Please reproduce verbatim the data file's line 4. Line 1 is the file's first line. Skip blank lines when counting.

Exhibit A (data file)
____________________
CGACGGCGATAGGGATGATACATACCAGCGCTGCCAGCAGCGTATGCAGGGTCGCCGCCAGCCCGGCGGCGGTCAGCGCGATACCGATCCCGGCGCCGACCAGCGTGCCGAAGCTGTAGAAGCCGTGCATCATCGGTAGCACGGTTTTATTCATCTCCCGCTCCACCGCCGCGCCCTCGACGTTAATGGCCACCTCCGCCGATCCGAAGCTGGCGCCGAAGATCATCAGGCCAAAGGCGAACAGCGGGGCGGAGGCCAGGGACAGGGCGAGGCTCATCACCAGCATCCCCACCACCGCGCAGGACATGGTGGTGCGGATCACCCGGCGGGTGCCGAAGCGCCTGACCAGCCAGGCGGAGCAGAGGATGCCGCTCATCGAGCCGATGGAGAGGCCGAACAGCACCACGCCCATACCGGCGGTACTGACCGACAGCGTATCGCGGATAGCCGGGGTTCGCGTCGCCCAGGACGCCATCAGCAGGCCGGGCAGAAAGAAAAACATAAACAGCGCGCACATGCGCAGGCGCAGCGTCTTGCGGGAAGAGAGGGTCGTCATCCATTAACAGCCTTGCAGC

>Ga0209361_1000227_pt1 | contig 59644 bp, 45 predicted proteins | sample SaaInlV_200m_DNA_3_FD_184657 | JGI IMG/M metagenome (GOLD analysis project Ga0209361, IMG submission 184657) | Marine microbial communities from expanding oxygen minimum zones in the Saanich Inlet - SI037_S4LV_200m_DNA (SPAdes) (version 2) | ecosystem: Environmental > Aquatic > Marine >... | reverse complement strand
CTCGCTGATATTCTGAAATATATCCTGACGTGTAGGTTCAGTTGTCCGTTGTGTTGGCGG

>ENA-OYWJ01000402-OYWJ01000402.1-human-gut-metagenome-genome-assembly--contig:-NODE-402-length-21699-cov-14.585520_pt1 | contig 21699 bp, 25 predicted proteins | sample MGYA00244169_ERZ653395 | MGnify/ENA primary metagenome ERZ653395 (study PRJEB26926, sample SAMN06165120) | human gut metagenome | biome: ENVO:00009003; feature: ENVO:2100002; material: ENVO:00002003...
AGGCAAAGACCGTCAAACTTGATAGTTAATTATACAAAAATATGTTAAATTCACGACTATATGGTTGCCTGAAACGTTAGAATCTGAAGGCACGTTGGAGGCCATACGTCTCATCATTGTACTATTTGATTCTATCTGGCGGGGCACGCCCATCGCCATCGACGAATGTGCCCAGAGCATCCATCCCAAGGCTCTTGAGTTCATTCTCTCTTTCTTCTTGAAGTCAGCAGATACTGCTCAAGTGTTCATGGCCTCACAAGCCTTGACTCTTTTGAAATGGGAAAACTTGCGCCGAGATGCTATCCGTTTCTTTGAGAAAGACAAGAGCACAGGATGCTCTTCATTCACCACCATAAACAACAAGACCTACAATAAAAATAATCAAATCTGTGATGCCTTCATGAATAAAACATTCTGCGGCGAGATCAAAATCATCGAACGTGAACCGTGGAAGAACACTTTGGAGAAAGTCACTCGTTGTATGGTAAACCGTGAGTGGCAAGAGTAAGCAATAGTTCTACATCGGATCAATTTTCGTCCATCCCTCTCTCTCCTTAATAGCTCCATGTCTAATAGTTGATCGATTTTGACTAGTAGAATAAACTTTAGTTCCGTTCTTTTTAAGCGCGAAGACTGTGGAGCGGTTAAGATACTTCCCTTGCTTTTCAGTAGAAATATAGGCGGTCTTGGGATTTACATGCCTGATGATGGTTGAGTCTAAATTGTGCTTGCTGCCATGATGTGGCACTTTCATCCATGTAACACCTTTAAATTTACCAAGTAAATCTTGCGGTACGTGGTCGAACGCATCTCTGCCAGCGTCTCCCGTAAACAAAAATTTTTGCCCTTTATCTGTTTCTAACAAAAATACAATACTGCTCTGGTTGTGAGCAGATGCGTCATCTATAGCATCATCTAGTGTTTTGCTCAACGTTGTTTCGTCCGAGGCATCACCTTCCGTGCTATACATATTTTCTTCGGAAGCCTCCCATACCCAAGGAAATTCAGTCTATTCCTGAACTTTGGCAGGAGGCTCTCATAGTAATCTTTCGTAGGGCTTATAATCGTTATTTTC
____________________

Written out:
>ENA-OYWJ01000402-OYWJ01000402.1-human-gut-metagenome-genome-assembly--contig:-NODE-402-length-21699-cov-14.585520_pt1 | contig 21699 bp, 25 predicted proteins | sample MGYA00244169_ERZ653395 | MGnify/ENA primary metagenome ERZ653395 (study PRJEB26926, sample SAMN06165120) | human gut metagenome | biome: ENVO:00009003; feature: ENVO:2100002; material: ENVO:00002003...